It’s the story of a land over hundreds of years. Hochelaga is the name of the native village where the city of Montreal now stands. It’s the story of this parcel of land through time, and of the souls who have lived there. From the Native wars, to the arrival of Jacques Cartier, to the reality of life in Nouvelle-France and the handover to the British, right up to the present day.
It’s a magnificent movie, with images that make each era so real! Each character’s mother tongue is respected in this film, so it’s sometimes in French, sometimes in English, sometimes in an native language. So yes, there are subtitles, but it’s such a beautiful film that I recommend it to everyone.
In my opinion, the level of difficulty varies for this movie. If English is your mother tongue, the parts in that language will give your brain a break… but in any case, when the young man presents his thesis at university, it’s likely to be a difficult moment of comprehension. But no matter, the movie is worth seeing.

La grande séduction 

I’m including this movie in this post firstly because it’s a beautiful film, but more importantly because it addresses the reality of thousands of villages around the world. The story of this film is so common to all nations that it has been translated into several languages, and a Canadian English-language remake was made, a French one (from France), an Italian one and a Mexican one is due for release soon.
This is the story of a small village whose economy was traditionally based on fishing, but which has fallen completely flat since the end of this commercial activity. There is the possibility of attracting a new factory, but investors are demanding that the village have at least one resident doctor. When a doctor from Montreal has to do a month of community work in the village, the locals see it as an unhoped-for chance to bring the village back to life.
In terms of the film’s difficulty level, I would say that the main plot is very easy to understand and follow. However, the characters speak with a strong Québécois accent, using many expressions peculiar to Quebec.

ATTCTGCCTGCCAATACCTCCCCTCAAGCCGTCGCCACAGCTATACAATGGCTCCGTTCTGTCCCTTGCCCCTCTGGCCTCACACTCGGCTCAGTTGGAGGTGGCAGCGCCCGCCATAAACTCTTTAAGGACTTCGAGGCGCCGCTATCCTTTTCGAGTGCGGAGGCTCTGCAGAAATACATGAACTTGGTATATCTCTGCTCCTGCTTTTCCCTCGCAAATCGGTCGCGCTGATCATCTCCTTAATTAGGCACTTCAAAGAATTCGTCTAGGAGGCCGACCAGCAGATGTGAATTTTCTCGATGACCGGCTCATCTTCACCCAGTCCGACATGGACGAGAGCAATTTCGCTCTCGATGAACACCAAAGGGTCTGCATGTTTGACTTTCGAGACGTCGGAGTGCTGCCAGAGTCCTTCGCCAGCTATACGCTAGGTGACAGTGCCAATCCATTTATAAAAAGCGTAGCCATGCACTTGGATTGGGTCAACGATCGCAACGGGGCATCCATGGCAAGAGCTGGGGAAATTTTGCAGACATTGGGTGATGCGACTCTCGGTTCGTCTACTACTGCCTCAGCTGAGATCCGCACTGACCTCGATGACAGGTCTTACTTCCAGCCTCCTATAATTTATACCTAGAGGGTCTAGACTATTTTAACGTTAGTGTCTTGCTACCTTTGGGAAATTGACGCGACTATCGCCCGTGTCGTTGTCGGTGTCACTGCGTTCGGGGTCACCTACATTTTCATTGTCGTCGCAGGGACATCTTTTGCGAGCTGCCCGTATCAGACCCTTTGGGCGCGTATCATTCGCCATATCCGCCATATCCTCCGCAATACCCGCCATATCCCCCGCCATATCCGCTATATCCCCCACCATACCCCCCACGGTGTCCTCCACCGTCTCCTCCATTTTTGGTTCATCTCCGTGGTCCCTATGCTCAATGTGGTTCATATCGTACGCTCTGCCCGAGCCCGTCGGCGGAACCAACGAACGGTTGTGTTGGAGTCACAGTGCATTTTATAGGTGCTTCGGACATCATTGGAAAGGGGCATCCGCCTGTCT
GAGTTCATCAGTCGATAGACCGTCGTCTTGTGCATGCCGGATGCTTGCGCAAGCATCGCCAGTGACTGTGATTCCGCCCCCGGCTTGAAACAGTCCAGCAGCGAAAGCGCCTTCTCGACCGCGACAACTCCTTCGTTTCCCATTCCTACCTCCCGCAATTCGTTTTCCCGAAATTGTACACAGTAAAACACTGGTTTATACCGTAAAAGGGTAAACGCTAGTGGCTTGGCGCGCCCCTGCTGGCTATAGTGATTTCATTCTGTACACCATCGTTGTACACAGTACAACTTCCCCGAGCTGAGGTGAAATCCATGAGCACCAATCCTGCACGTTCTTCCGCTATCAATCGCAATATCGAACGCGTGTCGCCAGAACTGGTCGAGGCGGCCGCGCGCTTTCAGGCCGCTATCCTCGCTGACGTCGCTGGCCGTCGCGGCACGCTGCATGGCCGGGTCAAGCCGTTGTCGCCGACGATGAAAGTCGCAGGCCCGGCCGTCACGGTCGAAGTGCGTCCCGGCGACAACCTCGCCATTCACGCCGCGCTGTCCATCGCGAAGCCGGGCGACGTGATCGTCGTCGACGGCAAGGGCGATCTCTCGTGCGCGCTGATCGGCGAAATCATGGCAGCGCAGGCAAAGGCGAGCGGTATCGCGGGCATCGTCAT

*Since the image quality of the Elephant trailer isn’t fantastic, you can find it here:

Bon cop, bad cop

The meeting of Canada’s French and English cultures.
I don’t know if you knew, but French and English culture are often described as Canada’s “two solitudes”, because they rarely mix.
This is an action movie. A corpse is found literally on the border between Ontario and Quebec, and two detectives, one from Quebec and one from Ontario, must put their differences aside to solve the murder.
In terms of difficulty level, the plot is a little harder to follow than the first three movies in this article, but since it was filmed in both English and French, perhaps the English part will explain what you didn’t understand in French.
*There’s no trailer for Elephant, so you can find it here:

Elles étaient cinq

I hesitated a little before putting this movie in the suggestions, but when I thought of a psychological thriller, a strong film and a movie tackling a subject that will touch everyone (and not just an issue specific to Quebec), it was this movie that always came to mind.
It’s the story of five girls, lifelong friends, who are the victims of a sudden and life-changing attack. The movie tells the story of how no two victims are the same, of rebuilding to move on with one’s life, and of trying not to live in fear when the attacker is paroled.
As you can imagine, the level is not easy, since much of the beauty and complexity of this film lies in its dialogue.

Your challenge: watch a Quebec film

As you can imagine, your challenge will be to watch a Quebec film. You can choose one of the five suggested in this post, or search Elephant to find one that suits your taste.
Let me know in the comments which film you watched and if it was difficult for you to understand.